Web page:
Nearly every week, I hear from a distressed parent how frustrated they are with their adolescent or young adult’s drug or alcohol abuse. They feel as if they are hitting their head against the wall. They tell me that they have tried everything. They have lectured, begged, cajoled, threatened, provided pamphlets, talked to their pastor, recommended drug rehab programs, tried to set limits, made their kids take drug tests, talked to school counselors, and prayed. They don’t know what to do to help their son or daughter see that they have a problem.
For example, Joe, a teenager, doesn’t feel that his marijuana use is a problem. After all, he says, it’s now legal in Washington. His replies to his parent’s appeals—“It helps me relax. I can focus better. It helps me fall asleep at night. I feel good when I smoke!” He doesn’t believe that it has any negative effects on his behavior. He uses it daily. The problem—he doesn’t do much else besides smoking pot.
Marijuana is one drug. But what if your son or daughter is abusing alcohol, getting drunk, passing out, and getting sick. What if they are using harder drugs—heroin, cocaine, speed, or ecstasy?
When your youngster is a teenager, they are still living with you, under your roof. You are responsible for their care and feeding and yet, there are many times, when you have little authority or influence over their choices. And you feel like you are always picking up the pieces. They make a mess, and then you have to clean it up. It’s very frustrating—especially when they are making poor choices. Parents feel powerless.
Nowadays, more young adults live at home with their parents because they can’t find a job or they are in school. And even if they work, they may not be able to afford to live independently. While they are older, it is hard for parents to know what to do when these older kids are abusing drugs or alcohol.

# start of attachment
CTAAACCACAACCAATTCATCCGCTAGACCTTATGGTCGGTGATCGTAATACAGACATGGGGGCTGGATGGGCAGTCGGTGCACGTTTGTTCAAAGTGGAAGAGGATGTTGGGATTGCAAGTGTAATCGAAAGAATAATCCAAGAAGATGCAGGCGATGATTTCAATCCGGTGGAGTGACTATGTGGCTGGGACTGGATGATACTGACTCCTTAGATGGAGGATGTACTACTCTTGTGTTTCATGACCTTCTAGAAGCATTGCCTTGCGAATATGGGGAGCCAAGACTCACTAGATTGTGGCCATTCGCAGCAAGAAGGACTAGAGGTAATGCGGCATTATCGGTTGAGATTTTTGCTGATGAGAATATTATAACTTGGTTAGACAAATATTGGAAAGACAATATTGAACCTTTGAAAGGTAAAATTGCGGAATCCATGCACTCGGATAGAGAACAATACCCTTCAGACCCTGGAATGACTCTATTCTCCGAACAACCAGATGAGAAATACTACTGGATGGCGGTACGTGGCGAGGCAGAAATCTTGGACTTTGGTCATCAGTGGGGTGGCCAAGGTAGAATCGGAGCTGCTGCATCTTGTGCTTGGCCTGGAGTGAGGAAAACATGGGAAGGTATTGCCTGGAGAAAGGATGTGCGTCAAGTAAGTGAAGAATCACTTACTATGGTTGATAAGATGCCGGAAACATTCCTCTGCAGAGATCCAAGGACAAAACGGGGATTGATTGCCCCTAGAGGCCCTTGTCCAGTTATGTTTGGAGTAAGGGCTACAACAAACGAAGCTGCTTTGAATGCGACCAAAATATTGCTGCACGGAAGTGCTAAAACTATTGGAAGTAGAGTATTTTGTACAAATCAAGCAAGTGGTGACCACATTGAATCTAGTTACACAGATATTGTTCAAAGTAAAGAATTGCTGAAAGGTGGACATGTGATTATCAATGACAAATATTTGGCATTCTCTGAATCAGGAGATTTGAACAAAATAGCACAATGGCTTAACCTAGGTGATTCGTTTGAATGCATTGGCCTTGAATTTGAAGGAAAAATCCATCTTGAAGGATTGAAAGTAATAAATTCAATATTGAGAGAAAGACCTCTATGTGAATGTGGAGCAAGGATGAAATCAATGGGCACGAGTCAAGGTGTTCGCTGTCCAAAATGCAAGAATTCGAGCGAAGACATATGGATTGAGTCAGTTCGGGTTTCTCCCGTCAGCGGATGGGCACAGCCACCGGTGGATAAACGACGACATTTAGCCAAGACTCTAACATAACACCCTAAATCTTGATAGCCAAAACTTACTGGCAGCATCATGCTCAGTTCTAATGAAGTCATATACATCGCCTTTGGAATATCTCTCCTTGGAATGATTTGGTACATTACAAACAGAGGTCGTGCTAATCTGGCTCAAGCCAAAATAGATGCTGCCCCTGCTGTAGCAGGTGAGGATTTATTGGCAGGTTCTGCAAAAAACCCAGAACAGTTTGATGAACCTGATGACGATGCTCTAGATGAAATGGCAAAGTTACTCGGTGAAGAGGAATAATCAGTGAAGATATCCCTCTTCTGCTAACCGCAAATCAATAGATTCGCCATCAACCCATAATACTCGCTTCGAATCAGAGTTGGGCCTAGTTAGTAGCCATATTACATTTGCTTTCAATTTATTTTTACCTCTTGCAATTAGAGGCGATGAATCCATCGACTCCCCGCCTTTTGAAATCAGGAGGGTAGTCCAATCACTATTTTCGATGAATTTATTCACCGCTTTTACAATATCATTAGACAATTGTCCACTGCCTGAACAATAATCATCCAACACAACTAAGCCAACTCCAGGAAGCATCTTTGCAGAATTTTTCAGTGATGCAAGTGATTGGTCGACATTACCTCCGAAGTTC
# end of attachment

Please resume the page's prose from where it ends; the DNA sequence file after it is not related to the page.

When I do finally see these kids in my office, their parents are praying that I will come up some magic incantation that will influence their kid where their appeals fell on deaf ears. Parents hope that when I tell Joe he has a problem that he will believe it.
Unfortunately, that is the exception rather than the rule. More typically, I employ a method called “motivational interviewing” which focuses on having the user discuss the pros and cons of their drug use—how they think it affects the way they feel, act, or make choices. The goal is to help them explore their own mixed feelings about their use of drugs. Motivational interviewing aims to help the individual explore their motivation to change. Sadly, there is no magic wand here. The user has to come to the decision to make change, before any treatment can help.
Parents can help users experience the negative consequences of their behavior (an important component in motivation for change) by not interfering with the legal, social or vocational penalties that can come from drug or alcohol abuse.
They can also make reasonable demands—no illegal drugs in the house. Its important for parents to realize that if these drugs are found in their home, they can be held liable. Young adults, over age 18, can find another place to live if they intend to use drugs. This kind of “tough love” is hard to administer. But it also is a reality check. The consequences of your life’s decisions are the best prescription for motivating change.
Recognizing the need for change, deciding to make change, and seeking help can be a process that occurs over time, and must come from within. Sometimes this is the hardest thing to accept.
If your son or daughter has received help for drug or alcohol abuse, what helped them take the first step?